Many will remain cynical about Rudd's moves to democratise the party until ongoing reform of the party's structure ensues – especially in regards to the power wielded by trade unions in the committee and conference structure of the party. While it has the power to intervene in key party decisions like seat preselections, the party machine will always be tempted to exercise that power – as we may say in coming weeks.

But the political value of Rudd's moves against the factions will be much more immediate. Rudd has opened up a two-front war in his campaign to win a third term for Labor. He is fighting Tony Abbott, of course – and on current polling he is trumping Abbott in preferred prime minister ratings. But, as George Megalogenis recently argued, Rudd is also going to run against the Labor Party itself, particularly in New South Wales.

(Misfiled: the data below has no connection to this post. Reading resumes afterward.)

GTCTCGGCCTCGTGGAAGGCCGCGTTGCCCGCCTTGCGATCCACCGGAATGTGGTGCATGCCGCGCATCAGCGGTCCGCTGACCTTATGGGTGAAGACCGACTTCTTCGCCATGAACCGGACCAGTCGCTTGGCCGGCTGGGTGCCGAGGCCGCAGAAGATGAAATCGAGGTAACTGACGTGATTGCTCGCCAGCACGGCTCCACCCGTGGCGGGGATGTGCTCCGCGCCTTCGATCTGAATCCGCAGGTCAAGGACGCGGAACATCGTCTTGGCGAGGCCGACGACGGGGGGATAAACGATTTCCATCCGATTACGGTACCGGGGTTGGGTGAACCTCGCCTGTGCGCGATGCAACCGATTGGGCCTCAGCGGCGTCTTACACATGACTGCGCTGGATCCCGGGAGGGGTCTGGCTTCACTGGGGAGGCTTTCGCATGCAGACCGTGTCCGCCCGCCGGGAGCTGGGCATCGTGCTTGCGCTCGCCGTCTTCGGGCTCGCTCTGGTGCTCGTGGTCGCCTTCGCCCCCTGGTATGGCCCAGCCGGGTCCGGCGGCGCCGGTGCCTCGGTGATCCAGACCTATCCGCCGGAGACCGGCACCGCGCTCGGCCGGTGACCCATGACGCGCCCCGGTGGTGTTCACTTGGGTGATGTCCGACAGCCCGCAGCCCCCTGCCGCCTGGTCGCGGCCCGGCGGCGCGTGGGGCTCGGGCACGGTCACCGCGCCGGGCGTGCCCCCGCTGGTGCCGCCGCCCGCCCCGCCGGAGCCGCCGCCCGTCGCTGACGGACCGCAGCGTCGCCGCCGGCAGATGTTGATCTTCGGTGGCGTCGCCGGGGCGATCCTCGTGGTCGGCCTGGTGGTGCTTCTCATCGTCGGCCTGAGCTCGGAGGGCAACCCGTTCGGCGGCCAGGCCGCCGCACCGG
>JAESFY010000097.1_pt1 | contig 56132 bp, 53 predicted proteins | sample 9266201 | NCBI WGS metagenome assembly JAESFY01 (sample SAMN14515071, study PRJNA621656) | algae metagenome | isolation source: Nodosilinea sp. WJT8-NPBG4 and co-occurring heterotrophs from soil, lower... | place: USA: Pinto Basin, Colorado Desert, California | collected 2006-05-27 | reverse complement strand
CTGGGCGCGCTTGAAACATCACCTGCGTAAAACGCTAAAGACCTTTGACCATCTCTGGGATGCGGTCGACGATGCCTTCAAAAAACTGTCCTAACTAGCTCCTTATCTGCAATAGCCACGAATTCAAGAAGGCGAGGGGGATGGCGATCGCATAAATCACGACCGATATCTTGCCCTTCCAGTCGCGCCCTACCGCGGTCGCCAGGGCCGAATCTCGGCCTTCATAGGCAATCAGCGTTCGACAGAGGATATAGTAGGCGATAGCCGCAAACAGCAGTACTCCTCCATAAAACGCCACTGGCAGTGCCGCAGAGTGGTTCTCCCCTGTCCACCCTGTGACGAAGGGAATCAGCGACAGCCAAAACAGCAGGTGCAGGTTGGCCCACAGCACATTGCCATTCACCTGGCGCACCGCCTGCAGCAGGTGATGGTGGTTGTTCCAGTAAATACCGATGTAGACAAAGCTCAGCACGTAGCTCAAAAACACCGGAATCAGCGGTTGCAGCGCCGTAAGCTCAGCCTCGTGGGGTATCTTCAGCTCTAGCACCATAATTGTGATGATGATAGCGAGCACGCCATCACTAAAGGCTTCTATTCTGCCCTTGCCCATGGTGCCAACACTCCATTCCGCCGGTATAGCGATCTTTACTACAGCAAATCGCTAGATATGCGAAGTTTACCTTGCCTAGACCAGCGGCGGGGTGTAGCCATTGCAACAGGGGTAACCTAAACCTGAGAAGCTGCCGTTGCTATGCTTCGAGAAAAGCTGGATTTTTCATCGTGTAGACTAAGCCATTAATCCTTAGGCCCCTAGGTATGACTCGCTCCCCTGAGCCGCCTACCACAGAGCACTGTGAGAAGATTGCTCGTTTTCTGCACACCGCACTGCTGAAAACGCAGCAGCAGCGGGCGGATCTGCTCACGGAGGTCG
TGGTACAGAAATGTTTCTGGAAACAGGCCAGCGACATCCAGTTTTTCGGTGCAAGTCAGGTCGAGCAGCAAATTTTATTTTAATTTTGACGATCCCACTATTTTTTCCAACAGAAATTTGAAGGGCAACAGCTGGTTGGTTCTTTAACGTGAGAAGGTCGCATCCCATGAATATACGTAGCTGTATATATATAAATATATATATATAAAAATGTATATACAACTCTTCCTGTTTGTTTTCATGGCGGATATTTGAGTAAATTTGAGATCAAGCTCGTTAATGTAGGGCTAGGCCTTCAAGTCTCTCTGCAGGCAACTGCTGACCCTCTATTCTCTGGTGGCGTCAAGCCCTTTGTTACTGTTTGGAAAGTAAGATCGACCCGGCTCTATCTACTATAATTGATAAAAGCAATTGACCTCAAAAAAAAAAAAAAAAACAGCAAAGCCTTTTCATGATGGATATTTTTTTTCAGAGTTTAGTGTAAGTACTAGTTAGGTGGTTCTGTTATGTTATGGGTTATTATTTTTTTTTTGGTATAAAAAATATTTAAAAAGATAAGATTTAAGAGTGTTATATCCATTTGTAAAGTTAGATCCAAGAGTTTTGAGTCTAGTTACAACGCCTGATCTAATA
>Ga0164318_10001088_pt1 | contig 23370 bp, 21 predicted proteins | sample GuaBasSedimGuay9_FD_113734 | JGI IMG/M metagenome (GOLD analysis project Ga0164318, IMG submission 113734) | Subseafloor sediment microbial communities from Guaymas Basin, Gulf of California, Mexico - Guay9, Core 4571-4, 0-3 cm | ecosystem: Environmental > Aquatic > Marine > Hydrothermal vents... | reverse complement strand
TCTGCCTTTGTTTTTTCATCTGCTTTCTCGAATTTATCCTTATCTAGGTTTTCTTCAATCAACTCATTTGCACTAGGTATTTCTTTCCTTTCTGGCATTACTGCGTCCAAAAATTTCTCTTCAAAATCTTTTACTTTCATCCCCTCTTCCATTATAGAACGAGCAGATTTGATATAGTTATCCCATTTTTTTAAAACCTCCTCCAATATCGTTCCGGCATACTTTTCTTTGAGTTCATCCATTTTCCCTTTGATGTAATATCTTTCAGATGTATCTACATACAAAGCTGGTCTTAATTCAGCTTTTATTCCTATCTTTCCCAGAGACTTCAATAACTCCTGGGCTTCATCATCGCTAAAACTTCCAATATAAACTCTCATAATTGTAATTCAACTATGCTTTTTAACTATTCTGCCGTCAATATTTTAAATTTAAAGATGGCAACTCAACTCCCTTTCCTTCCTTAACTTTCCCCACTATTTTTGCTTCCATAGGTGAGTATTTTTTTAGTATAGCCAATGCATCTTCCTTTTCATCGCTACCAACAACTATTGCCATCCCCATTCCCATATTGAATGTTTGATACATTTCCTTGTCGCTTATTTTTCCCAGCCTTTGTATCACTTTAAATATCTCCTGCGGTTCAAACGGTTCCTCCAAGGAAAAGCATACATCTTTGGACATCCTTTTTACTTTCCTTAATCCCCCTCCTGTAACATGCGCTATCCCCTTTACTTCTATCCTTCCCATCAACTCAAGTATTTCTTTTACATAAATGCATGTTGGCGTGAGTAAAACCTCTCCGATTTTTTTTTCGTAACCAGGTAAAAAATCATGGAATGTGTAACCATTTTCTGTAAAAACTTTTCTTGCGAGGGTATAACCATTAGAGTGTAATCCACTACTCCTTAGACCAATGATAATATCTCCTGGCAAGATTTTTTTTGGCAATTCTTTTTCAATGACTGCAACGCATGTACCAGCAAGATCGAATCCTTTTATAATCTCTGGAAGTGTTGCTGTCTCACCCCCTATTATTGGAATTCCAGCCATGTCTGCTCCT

With Labor's brand damaged by the turmoil of recent months, Rudd will try to present himself as a figure who can rise above the “negative politics”, to use one of his favourite catch-phrases: a reformed man who has learned from his errors and who can put the faceless men in their place. 

The playbook might well be the one used by Queensland Premier Peter Beattie in 2001, when the Queensland ALP had become embroiled in a corruption scandal. Beattie presented himself as a party reformer running against the unions and the factions. Aided by favourable comparisons to an unpopular opposition leader, he won handsomely.

In fact, the reference to Queensland's political history may be more than simply a handy factoid for those looking to construct a path to victory for Kevin Rudd. The sunshine state again looms as a crucial bellwether in the coming election.